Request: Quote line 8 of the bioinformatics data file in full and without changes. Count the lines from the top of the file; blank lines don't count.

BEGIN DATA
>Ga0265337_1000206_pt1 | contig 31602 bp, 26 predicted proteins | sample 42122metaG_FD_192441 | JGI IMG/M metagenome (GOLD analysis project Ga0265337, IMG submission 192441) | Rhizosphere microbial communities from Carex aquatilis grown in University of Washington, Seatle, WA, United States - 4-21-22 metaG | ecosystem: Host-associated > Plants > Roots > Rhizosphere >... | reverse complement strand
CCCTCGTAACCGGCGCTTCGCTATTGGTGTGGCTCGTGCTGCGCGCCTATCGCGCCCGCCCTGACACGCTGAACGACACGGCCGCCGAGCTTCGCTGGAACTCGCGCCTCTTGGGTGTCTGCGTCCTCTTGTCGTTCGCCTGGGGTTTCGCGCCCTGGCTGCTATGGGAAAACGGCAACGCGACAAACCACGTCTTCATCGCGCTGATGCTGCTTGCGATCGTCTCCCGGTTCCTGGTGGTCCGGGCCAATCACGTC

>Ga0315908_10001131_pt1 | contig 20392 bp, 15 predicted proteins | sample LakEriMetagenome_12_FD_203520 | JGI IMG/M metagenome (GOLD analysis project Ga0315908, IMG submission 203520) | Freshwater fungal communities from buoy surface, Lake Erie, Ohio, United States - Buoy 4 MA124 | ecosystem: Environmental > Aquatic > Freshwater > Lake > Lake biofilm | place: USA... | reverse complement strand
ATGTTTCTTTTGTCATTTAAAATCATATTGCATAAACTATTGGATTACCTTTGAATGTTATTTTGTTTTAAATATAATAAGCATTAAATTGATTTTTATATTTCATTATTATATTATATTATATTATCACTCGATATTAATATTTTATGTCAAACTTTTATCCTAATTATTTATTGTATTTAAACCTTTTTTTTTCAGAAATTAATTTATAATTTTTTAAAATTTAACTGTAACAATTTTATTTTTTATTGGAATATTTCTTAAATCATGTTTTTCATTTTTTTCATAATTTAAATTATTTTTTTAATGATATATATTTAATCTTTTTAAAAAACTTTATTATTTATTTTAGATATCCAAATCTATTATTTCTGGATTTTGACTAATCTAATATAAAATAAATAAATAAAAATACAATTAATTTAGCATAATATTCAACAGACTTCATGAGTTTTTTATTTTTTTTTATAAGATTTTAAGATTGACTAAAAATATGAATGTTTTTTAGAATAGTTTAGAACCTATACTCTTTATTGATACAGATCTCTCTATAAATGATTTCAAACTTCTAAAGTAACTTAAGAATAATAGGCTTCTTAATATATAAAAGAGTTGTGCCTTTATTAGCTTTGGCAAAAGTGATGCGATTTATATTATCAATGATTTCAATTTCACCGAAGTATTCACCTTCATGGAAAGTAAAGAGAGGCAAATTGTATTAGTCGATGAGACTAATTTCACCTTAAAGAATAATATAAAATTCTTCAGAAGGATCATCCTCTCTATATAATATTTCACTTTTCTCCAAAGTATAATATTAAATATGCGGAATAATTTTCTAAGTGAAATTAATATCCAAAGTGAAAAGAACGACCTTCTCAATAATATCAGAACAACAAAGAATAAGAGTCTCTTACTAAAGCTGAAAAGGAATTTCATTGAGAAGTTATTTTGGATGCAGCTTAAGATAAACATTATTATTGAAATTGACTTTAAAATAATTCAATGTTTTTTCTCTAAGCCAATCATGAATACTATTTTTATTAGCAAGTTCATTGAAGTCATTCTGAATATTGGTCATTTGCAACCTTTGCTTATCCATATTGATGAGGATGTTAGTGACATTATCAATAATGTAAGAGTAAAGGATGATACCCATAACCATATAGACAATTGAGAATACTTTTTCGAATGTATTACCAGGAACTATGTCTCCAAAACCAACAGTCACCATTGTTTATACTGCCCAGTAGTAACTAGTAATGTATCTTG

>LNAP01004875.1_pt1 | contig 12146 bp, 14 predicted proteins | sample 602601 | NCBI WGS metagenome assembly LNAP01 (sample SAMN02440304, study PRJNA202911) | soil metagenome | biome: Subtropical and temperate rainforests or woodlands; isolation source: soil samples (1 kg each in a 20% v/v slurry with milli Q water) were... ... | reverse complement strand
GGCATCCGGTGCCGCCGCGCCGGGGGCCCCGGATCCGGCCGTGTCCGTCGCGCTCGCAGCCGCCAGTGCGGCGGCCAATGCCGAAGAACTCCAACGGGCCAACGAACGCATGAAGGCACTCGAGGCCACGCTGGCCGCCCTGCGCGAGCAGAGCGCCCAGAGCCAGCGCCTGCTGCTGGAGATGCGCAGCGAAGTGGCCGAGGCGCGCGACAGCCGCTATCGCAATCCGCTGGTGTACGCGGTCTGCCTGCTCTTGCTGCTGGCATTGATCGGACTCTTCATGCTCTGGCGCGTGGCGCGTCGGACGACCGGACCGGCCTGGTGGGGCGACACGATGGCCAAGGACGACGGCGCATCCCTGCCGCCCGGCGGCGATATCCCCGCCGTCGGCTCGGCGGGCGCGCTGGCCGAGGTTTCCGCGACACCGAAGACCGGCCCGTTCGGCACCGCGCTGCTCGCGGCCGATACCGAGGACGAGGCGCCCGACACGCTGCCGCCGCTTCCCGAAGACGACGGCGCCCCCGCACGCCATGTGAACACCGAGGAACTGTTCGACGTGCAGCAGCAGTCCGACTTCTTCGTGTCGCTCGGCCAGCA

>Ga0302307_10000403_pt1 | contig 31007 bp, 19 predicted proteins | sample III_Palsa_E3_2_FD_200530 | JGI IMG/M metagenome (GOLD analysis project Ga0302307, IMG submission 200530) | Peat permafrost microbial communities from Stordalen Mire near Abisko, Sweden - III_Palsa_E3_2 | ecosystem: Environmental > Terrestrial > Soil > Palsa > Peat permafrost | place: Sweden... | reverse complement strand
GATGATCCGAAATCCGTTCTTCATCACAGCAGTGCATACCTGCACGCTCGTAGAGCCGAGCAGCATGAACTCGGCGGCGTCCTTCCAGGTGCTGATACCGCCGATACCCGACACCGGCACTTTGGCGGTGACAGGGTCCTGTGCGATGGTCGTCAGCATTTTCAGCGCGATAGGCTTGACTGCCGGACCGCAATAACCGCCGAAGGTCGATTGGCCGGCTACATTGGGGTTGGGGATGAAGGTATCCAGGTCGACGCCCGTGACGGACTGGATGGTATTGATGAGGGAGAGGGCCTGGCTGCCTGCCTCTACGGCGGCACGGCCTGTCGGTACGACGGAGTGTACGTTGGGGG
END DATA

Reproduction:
GATGATCCGAAATCCGTTCTTCATCACAGCAGTGCATACCTGCACGCTCGTAGAGCCGAGCAGCATGAACTCGGCGGCGTCCTTCCAGGTGCTGATACCGCCGATACCCGACACCGGCACTTTGGCGGTGACAGGGTCCTGTGCGATGGTCGTCAGCATTTTCAGCGCGATAGGCTTGACTGCCGGACCGCAATAACCGCCGAAGGTCGATTGGCCGGCTACATTGGGGTTGGGGATGAAGGTATCCAGGTCGACGCCCGTGACGGACTGGATGGTATTGATGAGGGAGAGGGCCTGGCTGCCTGCCTCTACGGCGGCACGGCCTGTCGGTACGACGGAGTGTACGTTGGGGG